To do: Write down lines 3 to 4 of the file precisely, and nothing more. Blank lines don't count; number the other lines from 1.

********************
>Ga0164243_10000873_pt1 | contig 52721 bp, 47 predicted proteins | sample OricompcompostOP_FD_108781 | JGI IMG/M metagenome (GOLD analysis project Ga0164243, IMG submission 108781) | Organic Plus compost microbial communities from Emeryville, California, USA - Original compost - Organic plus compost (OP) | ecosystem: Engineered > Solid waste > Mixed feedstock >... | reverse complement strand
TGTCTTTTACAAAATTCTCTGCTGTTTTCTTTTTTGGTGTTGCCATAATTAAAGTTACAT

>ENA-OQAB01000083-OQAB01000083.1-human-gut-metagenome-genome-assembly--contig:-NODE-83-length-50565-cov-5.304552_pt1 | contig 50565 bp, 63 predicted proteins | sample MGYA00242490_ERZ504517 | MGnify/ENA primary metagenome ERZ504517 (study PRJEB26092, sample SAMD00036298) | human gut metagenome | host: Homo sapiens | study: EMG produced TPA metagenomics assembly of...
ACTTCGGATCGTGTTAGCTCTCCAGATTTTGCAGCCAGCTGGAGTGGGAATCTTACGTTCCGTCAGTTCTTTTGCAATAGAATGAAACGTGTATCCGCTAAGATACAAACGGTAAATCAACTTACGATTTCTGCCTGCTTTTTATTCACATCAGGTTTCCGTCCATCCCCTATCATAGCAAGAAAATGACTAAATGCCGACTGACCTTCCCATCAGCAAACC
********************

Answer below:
>ENA-OQAB01000083-OQAB01000083.1-human-gut-metagenome-genome-assembly--contig:-NODE-83-length-50565-cov-5.304552_pt1 | contig 50565 bp, 63 predicted proteins | sample MGYA00242490_ERZ504517 | MGnify/ENA primary metagenome ERZ504517 (study PRJEB26092, sample SAMD00036298) | human gut metagenome | host: Homo sapiens | study: EMG produced TPA metagenomics assembly of...
ACTTCGGATCGTGTTAGCTCTCCAGATTTTGCAGCCAGCTGGAGTGGGAATCTTACGTTCCGTCAGTTCTTTTGCAATAGAATGAAACGTGTATCCGCTAAGATACAAACGGTAAATCAACTTACGATTTCTGCCTGCTTTTTATTCACATCAGGTTTCCGTCCATCCCCTATCATAGCAAGAAAATGACTAAATGCCGACTGACCTTCCCATCAGCAAACC